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Them Bouncy, blooming acoustic guitars
Old 30th May 2006
  #1
Gear Head
 
Bob the V's Avatar
 

Them Bouncy, blooming acoustic guitars

I frequently see posts on how certain Beatle-y compressors can give ride cymbals that BWOOOSH sound (without which psychedelia would have been stillborn, right?)

Ok, fair enough. However, there is a different compressor trick that I would like to see done nicely. Think Buffalo Springfield's "Bluebird." The guitar sound blooms nicely after it is picked or strummed. The transients seem preserved and you don't hear ducking after the pick sound. Somehow the transient is well-represented and then the sound just gets louder, like it is bouncing along in level. Maybe if I went back and listened again I would hear undesireable artifacts but not in my brain's playback machine.

Any ideas on how this sound was done?

And please, don't tell me it was all Mr. Still's fingers.tutt

Bob the V
Old 31st May 2006
  #2
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oceantracks's Avatar
 

Quote:
Originally Posted by Bob the V
I frequently see posts on how certain Beatle-y compressors can give ride cymbals that BWOOOSH sound (without which psychedelia would have been stillborn, right?)
Bob the V
A lot of times, as in The Beatles case, those ride cymbals are hi-hats....good example is in "She Loves You." That half open hat gets squashed (any compressor will do) and becomes a steady wash.

TH
Old 31st May 2006
  #3
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elambo's Avatar
I think you just told yourself how to get that sound: set the attack so that the pick attack is preserved, but not much more or less, then adjust the release for a nice bloom. Maybe 4:1 ratio. I get good results with an 1176 for that type of sound.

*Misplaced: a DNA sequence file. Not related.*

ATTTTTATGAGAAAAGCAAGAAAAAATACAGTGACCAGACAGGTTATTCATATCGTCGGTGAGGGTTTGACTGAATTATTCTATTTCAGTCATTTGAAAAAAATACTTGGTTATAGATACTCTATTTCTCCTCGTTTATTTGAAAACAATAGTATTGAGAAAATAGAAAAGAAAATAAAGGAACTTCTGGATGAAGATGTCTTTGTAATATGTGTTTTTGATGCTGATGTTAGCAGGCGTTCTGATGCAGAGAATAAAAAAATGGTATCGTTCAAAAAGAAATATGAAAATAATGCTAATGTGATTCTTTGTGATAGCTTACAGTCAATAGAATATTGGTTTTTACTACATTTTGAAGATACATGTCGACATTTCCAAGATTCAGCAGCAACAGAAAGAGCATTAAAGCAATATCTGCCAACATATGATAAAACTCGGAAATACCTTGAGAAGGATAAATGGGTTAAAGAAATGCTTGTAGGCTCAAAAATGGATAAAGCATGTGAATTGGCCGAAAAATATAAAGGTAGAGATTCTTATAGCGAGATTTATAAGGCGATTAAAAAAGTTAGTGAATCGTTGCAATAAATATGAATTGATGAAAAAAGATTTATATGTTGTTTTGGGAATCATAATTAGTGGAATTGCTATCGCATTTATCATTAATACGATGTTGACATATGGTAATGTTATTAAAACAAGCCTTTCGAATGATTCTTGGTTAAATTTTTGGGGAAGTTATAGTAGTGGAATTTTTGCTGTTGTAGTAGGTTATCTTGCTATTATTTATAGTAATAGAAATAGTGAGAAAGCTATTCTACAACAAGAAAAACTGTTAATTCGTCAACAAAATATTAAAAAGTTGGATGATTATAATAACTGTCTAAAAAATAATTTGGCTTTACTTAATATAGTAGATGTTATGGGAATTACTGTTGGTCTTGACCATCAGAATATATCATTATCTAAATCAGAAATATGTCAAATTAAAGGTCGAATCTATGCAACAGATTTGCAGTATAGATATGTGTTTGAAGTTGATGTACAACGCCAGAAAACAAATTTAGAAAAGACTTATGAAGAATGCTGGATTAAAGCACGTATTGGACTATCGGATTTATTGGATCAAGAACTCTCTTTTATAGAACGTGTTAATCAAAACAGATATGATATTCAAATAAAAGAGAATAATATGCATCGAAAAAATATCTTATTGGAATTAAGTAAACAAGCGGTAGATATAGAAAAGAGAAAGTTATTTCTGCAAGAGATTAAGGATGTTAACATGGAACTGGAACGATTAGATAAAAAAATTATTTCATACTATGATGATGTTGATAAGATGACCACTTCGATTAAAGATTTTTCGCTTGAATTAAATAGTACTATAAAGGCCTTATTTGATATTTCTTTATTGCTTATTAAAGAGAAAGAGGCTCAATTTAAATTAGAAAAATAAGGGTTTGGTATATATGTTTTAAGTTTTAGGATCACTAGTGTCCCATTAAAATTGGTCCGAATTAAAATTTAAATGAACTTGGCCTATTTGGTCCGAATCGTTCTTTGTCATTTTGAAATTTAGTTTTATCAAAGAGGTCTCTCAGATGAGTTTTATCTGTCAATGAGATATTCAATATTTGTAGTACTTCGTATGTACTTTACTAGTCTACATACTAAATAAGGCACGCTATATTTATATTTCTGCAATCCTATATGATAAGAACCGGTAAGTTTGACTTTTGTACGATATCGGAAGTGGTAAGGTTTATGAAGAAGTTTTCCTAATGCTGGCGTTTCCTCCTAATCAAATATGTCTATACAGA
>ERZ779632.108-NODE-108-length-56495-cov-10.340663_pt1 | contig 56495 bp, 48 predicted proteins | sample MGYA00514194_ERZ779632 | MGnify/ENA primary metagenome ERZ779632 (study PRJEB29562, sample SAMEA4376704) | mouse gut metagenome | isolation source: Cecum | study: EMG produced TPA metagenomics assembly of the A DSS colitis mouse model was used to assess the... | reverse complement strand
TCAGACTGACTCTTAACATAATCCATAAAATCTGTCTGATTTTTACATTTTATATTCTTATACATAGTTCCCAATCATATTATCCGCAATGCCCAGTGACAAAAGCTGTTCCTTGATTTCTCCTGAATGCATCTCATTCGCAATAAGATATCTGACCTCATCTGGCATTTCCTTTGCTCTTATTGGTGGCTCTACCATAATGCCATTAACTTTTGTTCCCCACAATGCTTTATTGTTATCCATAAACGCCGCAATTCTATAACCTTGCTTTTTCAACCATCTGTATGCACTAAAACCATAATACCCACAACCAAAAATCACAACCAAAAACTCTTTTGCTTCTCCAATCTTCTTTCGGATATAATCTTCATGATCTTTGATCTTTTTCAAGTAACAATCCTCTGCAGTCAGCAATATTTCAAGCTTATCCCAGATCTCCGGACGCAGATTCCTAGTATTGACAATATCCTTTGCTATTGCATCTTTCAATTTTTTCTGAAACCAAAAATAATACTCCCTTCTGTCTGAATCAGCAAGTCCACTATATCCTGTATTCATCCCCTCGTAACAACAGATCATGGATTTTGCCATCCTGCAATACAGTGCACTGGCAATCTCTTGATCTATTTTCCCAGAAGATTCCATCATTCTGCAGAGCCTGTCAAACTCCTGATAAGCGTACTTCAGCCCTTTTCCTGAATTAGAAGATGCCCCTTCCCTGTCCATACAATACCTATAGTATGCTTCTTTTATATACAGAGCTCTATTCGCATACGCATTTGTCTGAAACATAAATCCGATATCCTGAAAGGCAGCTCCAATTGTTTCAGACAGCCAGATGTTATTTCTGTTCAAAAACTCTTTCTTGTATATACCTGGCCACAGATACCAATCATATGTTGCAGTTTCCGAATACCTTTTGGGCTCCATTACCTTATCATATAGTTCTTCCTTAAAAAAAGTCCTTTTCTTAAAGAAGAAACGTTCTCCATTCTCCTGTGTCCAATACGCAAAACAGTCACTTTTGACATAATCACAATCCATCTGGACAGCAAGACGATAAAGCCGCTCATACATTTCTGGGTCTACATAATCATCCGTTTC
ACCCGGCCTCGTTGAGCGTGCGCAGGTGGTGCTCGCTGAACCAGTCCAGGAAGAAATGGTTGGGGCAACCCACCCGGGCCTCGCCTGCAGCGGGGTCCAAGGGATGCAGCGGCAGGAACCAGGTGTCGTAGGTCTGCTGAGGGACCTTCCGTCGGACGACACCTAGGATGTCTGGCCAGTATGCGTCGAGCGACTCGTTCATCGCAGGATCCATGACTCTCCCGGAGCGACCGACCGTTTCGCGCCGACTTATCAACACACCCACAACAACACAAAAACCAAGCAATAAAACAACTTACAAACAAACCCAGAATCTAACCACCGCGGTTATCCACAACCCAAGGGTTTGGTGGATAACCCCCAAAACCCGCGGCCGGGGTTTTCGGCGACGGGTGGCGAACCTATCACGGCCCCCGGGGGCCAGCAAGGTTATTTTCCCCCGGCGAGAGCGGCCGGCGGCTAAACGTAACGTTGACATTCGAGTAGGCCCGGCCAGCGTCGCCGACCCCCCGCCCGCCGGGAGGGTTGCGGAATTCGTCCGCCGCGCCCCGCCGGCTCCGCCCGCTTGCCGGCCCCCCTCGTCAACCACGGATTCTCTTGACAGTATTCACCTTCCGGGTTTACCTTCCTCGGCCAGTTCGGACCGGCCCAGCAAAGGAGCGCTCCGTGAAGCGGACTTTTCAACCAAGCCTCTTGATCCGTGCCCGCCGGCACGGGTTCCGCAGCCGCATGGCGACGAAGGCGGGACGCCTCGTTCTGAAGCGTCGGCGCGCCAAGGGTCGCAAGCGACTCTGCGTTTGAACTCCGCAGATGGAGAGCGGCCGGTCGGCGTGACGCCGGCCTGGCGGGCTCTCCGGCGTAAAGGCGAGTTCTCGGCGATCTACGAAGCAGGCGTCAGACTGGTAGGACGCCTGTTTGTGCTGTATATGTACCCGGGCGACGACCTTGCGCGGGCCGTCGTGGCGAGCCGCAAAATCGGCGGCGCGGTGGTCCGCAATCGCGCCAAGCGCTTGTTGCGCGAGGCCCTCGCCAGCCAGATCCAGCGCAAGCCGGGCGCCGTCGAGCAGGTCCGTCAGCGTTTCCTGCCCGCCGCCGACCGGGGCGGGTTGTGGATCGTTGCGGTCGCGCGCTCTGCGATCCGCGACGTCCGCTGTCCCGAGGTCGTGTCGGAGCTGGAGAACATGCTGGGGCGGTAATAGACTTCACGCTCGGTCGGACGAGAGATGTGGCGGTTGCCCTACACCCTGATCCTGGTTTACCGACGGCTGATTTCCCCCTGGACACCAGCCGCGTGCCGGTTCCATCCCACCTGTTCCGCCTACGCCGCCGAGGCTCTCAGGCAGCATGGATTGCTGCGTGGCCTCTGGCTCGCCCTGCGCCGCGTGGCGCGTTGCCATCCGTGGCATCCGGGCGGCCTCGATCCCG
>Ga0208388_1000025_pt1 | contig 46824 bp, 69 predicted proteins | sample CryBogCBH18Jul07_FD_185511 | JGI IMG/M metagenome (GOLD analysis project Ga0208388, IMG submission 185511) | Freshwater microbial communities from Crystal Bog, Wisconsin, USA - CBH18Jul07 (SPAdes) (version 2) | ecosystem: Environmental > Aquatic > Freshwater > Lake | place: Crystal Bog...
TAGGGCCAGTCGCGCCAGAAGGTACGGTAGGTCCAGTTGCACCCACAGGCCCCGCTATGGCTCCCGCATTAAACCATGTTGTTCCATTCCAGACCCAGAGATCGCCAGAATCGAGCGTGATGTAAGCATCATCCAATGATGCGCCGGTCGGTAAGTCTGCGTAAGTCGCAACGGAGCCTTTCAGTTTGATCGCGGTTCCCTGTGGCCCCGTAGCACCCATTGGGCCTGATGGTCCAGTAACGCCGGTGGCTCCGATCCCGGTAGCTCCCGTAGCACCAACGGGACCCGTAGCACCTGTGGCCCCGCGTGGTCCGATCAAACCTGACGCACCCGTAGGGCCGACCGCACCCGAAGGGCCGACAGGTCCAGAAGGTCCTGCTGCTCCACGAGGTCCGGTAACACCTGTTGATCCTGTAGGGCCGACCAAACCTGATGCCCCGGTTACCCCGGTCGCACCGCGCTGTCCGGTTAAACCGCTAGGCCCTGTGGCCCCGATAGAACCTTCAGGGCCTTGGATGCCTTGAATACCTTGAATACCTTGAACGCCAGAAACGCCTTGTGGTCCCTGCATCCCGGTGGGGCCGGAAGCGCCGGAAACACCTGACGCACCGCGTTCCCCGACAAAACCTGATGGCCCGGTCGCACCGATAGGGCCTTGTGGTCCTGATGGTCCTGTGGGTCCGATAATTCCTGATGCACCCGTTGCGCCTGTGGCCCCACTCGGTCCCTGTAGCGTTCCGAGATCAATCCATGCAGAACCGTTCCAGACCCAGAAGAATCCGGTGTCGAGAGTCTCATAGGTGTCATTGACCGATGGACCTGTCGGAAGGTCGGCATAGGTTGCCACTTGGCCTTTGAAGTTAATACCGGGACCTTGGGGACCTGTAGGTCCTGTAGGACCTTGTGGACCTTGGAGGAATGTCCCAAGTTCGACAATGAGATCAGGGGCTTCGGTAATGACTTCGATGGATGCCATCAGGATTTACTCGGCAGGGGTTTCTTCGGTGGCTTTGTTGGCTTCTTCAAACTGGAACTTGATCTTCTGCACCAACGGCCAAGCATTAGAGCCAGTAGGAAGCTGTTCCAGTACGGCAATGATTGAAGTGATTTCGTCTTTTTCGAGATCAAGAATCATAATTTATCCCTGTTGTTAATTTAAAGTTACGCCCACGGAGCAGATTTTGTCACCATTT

Old 31st May 2006
  #4
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ripper's Avatar
 

will have to here the springfiled track again....

i've got a lot of compressers and my fave for acoustic gtr is the manley ELOP with it's sidechain detector 200hz HPF enabled. keeps the low strings from squashing the **** out of the highs and i can pour on a lot and get a nice bloom which may be similar to what you describe.

maybe you could demo one from a dealer... or try the sidechain HPF w/ another comp. the ELOP is so SMOOOOTH though!!!
Old 31st May 2006
  #5
Led
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Led's Avatar
There's a thing along these lines we did with a remix for someone. Send the track to a reverb, really wet, put the returns of the reverb through a compressor and key it off something (in dance music it's usually the kick) that's on the downbeats. You could even key it off the attack from the accoustic, with a gate with a high threshold over the sidechain feed so you only get the first attack feeding the compressor key.
YOu can go even further and bus things to subgroups and then put compressors like this over 2 different subgroups and key them off different beats so you get them kinda pulsing in counter rythms.Does that make sense or did I balls up trying to speak again?
Old 31st May 2006
  #6
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allencollins's Avatar
 

Quote:
Originally Posted by oceantracks
A lot of times, as in The Beatles case, those ride cymbals are hi-hats....good example is in "She Loves You." That half open hat gets squashed (any compressor will do) and becomes a steady wash.

TH
She loves you is a classic example of an engineer who doesn't know how to use a compressor.
Old 31st May 2006
  #7
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oceantracks's Avatar
 

Quote:
Originally Posted by allencollins
She loves you is a classic example of an engineer who doesn't know how to use a compressor.

Well hey remember, in 1964 there was no Gearslutz Forum where George Martin and Norman Smith could come and learn how to use a compressor...

TH
Old 31st May 2006
  #8
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Empty Planet's Avatar
 

Sounds like a fun tip, Led. I'll look forward to giving it a try. Once or twice I've keyed verbs with an expander, so only the transients poke through into the verb. Gives things like drums an interesting sense of motion.

Always been curious about the Beatles bwoooosh -- if, that is, we're talking about the one best featured in "Good Morning, Good Morning." Never been able to get it to happen, and I've tried a lot of compressors.

Btw, Bob...great avatar.



Old 31st May 2006
  #9
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oceantracks's Avatar
 

Quote:
Originally Posted by Empty Planet